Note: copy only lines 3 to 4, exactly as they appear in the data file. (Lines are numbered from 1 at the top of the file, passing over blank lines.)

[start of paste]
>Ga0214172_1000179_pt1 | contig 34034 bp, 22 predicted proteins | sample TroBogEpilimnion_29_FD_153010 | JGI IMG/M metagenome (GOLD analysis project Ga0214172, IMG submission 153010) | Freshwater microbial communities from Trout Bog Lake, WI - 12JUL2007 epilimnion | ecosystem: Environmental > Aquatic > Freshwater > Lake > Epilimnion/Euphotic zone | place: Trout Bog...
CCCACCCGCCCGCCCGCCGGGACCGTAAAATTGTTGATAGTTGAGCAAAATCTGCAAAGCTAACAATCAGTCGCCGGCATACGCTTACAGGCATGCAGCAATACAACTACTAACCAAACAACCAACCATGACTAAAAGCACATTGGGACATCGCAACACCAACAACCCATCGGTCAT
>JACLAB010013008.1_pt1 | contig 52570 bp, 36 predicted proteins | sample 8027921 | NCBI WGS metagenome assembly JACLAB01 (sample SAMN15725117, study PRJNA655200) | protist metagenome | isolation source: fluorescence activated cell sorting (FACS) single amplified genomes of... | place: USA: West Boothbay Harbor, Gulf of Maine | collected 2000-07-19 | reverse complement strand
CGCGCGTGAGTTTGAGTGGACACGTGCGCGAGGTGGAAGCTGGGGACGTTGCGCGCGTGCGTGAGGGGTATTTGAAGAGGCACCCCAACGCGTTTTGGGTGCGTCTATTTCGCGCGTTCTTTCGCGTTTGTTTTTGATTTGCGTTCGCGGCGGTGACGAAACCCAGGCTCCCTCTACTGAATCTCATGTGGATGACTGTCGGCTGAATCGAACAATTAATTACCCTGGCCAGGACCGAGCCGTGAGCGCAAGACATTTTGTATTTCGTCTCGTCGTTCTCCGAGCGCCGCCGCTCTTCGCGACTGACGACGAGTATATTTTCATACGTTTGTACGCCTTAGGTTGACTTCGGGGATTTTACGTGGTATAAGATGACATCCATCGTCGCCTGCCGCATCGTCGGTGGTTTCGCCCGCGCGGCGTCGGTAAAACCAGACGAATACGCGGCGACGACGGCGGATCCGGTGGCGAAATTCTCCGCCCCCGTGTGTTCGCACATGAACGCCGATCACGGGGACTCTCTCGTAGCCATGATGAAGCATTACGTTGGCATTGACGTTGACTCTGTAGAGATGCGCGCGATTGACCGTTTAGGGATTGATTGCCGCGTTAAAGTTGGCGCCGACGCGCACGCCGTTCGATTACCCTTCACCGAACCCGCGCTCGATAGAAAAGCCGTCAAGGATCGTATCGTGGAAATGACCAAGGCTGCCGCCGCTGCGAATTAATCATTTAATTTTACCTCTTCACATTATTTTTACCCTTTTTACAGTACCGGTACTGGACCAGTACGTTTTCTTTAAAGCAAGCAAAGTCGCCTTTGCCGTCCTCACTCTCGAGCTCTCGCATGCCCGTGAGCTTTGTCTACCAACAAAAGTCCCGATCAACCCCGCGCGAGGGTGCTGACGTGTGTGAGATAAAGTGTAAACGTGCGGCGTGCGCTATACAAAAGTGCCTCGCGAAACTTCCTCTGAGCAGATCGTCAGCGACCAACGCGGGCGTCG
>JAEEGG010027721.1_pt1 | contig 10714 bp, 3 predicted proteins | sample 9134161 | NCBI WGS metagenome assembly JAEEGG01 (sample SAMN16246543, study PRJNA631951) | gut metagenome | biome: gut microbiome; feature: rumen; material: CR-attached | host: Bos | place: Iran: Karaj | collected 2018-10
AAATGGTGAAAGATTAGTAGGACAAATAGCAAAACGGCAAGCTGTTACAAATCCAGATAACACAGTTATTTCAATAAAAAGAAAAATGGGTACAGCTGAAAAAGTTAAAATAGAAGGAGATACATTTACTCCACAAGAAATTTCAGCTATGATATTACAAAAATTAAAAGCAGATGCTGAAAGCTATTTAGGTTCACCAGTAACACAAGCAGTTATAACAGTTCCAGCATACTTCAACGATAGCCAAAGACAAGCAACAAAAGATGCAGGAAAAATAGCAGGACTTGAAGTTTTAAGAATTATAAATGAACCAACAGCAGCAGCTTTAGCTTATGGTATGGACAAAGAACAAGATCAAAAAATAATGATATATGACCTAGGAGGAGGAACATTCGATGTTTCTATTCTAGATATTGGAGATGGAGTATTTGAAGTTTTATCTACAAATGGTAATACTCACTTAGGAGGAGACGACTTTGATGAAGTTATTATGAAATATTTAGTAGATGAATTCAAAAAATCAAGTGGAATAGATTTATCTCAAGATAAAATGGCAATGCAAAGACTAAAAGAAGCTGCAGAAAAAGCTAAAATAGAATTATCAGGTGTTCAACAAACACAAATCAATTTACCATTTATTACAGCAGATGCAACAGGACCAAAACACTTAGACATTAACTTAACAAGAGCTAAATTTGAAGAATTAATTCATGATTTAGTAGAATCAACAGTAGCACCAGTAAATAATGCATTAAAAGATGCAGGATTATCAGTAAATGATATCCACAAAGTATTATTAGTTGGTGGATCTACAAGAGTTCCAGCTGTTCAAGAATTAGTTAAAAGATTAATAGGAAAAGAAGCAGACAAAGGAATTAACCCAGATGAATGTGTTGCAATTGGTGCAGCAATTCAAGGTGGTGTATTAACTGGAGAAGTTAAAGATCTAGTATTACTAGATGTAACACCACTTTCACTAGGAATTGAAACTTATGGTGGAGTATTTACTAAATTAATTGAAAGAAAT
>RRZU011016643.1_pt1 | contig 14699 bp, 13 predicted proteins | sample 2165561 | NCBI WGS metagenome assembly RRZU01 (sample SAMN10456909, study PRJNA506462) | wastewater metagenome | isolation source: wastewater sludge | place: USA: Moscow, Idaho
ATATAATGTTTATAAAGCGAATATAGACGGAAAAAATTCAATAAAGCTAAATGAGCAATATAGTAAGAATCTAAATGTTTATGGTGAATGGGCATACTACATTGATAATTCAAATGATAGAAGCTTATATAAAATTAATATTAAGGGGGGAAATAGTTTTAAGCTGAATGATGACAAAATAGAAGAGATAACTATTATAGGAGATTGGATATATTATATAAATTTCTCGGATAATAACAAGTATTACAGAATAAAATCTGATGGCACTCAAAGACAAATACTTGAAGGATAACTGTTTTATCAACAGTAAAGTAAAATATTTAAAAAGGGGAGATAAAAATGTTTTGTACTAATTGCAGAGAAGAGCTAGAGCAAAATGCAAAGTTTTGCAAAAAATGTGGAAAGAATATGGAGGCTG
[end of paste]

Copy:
>JACLAB010013008.1_pt1 | contig 52570 bp, 36 predicted proteins | sample 8027921 | NCBI WGS metagenome assembly JACLAB01 (sample SAMN15725117, study PRJNA655200) | protist metagenome | isolation source: fluorescence activated cell sorting (FACS) single amplified genomes of... | place: USA: West Boothbay Harbor, Gulf of Maine | collected 2000-07-19 | reverse complement strand
CGCGCGTGAGTTTGAGTGGACACGTGCGCGAGGTGGAAGCTGGGGACGTTGCGCGCGTGCGTGAGGGGTATTTGAAGAGGCACCCCAACGCGTTTTGGGTGCGTCTATTTCGCGCGTTCTTTCGCGTTTGTTTTTGATTTGCGTTCGCGGCGGTGACGAAACCCAGGCTCCCTCTACTGAATCTCATGTGGATGACTGTCGGCTGAATCGAACAATTAATTACCCTGGCCAGGACCGAGCCGTGAGCGCAAGACATTTTGTATTTCGTCTCGTCGTTCTCCGAGCGCCGCCGCTCTTCGCGACTGACGACGAGTATATTTTCATACGTTTGTACGCCTTAGGTTGACTTCGGGGATTTTACGTGGTATAAGATGACATCCATCGTCGCCTGCCGCATCGTCGGTGGTTTCGCCCGCGCGGCGTCGGTAAAACCAGACGAATACGCGGCGACGACGGCGGATCCGGTGGCGAAATTCTCCGCCCCCGTGTGTTCGCACATGAACGCCGATCACGGGGACTCTCTCGTAGCCATGATGAAGCATTACGTTGGCATTGACGTTGACTCTGTAGAGATGCGCGCGATTGACCGTTTAGGGATTGATTGCCGCGTTAAAGTTGGCGCCGACGCGCACGCCGTTCGATTACCCTTCACCGAACCCGCGCTCGATAGAAAAGCCGTCAAGGATCGTATCGTGGAAATGACCAAGGCTGCCGCCGCTGCGAATTAATCATTTAATTTTACCTCTTCACATTATTTTTACCCTTTTTACAGTACCGGTACTGGACCAGTACGTTTTCTTTAAAGCAAGCAAAGTCGCCTTTGCCGTCCTCACTCTCGAGCTCTCGCATGCCCGTGAGCTTTGTCTACCAACAAAAGTCCCGATCAACCCCGCGCGAGGGTGCTGACGTGTGTGAGATAAAGTGTAAACGTGCGGCGTGCGCTATACAAAAGTGCCTCGCGAAACTTCCTCTGAGCAGATCGTCAGCGACCAACGCGGGCGTCG